We’ve entered the age of the giant heavyweights. The days of a small 5-11 heavyweight with shocking power or a 6’3” heavyweight with legs that can nimbly move about like a bantamweight are gone.
The brothers Vitali and Wladimir Klitschko showed the world that height and power can dominate in the heavyweight division. The days of Mike Tyson and Muhammad Ali are a foregone era.
Golden Boy Promotions is betting that China’s giant heavyweight Taishan Dong (2-0, 2 Kos) can be the next heavyweight champion. The Beijing bomber meets Roy McCrary (3-2) tomorrow, Friday, at Fantasy Springs Casino in Indio. Fox Sports 1 will televise the affair.
“He’s the biggest fighter that anyone has seen in the ring and he has talent. He’s been working and progressing and has speed, and tremendous power. He demonstrated that in his last two fights. He’s 2 and 0 with 2 knockouts,” said Oscar De La Hoya, president of Golden Boy Promotions. “He’s exciting to watch. Everywhere we take him, people want him back.”
In Taishan’s last fight he lumbered forward but not too slowly. Though his speed was by no means blistering, the punches he landed on Tommy Washington Jr. thudded with force. One solid blow into the first round was all it took for Taishan to blast Washington unconscious.
He didn’t waste punches while following Washington around the ring. But when he unleashed his punches they were quicker than expected.
Listed at 7-feet in height, Taishan, 26, won’t be the first heavyweight at that height.
Former champion Nicolay Valuev was also a 7-footer. The Russian giant captured the WBA world title against John Ruiz in 2005 and held it successfully for three title defenses until defeated by fellow Russian Ruslan Chagaev in 2007. He was a Don King heavyweight so despite losing, Valuev returned to fight for the same WBA heavyweight title again and defeated Ruiz again in 2008. He then had a win over Evander Holyfield but was defeated by United Kingdom’s David Haye in 2009. Valuev (50-2, 34 Kos) never fought again.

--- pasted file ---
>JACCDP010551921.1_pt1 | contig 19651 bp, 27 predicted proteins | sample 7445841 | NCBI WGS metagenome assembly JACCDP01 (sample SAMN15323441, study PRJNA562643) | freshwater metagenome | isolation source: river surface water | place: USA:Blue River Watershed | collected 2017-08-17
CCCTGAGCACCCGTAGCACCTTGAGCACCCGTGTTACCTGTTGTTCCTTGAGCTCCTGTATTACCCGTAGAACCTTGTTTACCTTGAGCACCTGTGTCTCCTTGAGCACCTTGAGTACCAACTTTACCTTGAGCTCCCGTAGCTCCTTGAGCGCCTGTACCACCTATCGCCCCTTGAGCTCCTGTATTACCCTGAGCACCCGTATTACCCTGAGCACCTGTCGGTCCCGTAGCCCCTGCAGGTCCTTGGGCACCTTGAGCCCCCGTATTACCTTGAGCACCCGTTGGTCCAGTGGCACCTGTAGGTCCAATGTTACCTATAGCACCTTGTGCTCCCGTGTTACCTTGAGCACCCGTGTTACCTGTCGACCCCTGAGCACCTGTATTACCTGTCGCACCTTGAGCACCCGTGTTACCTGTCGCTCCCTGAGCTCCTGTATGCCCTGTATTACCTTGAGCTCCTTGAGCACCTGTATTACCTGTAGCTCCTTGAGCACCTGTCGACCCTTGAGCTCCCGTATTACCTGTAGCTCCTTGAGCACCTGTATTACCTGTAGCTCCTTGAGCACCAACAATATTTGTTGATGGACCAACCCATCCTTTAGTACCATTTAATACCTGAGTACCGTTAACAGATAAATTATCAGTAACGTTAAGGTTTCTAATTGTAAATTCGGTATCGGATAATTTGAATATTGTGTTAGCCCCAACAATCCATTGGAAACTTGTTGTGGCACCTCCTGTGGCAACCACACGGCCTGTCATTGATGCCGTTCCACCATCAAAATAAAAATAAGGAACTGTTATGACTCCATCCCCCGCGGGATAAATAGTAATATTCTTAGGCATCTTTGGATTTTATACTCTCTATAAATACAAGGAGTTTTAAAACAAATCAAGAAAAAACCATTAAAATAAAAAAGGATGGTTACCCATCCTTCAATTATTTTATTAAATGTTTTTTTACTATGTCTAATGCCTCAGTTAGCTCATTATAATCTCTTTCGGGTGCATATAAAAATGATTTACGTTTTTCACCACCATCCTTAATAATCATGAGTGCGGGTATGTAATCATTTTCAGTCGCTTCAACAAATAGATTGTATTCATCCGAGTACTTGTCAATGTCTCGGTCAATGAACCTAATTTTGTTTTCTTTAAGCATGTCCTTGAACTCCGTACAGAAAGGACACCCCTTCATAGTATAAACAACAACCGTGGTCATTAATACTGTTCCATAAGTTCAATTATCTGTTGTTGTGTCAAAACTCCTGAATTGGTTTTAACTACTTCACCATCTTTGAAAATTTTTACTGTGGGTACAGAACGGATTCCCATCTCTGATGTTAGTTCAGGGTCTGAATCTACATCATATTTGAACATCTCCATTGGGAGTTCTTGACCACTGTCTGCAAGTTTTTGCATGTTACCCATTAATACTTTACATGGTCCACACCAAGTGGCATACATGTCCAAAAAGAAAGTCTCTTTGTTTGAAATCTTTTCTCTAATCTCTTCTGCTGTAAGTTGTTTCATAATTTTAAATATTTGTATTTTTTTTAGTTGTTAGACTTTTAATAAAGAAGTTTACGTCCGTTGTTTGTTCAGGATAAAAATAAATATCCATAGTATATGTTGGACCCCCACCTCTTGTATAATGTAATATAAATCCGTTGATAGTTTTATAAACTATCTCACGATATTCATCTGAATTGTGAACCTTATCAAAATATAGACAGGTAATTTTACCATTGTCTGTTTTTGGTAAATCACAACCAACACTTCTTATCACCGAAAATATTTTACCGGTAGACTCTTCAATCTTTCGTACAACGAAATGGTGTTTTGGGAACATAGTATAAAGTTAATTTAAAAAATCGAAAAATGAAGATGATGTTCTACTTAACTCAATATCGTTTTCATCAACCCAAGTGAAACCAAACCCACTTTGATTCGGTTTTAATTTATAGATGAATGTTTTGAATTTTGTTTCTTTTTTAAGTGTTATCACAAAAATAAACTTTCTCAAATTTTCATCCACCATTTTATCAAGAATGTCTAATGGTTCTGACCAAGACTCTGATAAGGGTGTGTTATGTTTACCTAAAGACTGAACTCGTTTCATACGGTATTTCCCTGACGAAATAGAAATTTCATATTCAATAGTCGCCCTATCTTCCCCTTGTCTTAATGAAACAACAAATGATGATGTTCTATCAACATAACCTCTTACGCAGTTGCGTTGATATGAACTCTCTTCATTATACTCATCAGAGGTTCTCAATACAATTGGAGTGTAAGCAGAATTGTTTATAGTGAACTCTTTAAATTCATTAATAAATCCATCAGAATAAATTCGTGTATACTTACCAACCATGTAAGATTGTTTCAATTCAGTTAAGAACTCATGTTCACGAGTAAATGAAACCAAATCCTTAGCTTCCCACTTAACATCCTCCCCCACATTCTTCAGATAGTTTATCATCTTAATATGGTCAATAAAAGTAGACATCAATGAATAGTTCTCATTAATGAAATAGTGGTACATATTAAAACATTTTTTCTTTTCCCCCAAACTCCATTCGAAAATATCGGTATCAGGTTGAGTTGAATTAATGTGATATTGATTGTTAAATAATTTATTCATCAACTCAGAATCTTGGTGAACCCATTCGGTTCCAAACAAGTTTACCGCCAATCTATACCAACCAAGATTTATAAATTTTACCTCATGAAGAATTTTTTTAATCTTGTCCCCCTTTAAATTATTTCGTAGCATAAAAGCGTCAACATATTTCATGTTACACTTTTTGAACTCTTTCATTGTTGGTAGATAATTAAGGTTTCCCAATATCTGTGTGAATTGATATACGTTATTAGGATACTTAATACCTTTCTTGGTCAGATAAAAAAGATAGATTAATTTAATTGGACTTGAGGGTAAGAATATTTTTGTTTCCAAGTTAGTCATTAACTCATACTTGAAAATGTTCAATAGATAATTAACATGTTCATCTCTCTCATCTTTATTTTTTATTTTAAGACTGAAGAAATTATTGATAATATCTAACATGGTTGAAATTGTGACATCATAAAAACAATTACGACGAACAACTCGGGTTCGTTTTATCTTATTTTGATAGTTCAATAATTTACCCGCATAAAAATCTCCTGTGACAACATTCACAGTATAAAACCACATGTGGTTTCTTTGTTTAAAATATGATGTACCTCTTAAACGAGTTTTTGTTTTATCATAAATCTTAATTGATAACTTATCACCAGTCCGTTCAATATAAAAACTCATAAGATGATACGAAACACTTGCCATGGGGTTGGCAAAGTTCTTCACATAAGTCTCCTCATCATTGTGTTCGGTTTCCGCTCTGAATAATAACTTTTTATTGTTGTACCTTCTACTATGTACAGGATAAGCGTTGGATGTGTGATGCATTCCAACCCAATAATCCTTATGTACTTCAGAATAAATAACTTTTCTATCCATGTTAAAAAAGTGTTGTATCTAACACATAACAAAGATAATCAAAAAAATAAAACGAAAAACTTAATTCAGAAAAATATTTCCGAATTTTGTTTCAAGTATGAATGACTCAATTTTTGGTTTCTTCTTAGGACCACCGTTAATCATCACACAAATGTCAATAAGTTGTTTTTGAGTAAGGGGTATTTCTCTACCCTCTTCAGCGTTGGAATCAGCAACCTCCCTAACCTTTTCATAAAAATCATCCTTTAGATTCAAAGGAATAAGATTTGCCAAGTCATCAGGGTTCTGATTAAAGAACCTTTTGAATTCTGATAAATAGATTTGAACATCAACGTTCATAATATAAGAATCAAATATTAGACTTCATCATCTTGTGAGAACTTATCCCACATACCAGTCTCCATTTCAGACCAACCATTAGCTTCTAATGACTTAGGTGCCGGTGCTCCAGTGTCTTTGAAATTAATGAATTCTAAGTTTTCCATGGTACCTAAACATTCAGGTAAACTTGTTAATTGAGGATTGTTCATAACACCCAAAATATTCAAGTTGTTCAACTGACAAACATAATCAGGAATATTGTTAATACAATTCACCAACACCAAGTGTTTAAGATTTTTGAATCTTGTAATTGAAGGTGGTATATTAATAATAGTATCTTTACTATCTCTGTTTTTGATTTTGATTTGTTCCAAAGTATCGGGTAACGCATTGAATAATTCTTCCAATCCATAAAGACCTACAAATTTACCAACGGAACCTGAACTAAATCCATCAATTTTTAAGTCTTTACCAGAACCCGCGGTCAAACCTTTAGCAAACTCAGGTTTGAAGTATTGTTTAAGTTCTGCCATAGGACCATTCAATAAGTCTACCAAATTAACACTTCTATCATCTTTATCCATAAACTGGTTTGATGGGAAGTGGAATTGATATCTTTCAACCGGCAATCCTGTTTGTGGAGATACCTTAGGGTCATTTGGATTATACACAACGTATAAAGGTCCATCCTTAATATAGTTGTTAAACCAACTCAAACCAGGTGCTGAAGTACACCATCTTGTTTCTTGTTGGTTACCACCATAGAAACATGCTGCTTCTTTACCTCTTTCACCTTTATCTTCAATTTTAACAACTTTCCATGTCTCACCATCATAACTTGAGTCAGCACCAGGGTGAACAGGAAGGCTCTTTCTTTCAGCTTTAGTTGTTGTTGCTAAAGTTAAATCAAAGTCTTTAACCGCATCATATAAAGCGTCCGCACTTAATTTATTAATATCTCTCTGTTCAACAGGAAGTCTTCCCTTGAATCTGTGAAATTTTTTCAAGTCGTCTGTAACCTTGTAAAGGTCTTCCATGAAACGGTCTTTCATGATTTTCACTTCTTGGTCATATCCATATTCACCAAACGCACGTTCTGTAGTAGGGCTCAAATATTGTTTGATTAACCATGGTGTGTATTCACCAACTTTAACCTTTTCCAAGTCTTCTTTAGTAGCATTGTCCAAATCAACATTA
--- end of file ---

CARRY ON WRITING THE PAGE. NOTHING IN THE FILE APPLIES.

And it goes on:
Experts claimed that Valuev was too slow to be a champion but he proved them wrong and showed that height and girth had benefits in boxing. Other fighters were quicker, but they could not afford to make a mistake against Valuev.
Taishan has many of those same physical qualities that Valuev harbored. When asked his opinion of current WBA champion Wladimir Klitschko he was polite, honest and brief.
“I think he (Klitschko) fights very well,” said Taishan, a former kickboxer. “I believe if I have more opportunities boxing that I could prepare for a fight with him. But I need more opportunities.”
De La Hoya knows nothing is certain even if Taishan has a giant advantage.
“We believe in him. We believe in his ability. We know how to build champions one fight at a time, one training camp at a time. We believe he has the desire the hunger to be that heavyweight champion,” De La Hoya said.
Taishan could be following in the footsteps of Valuev.
Follow David A. Avila on the Twitter: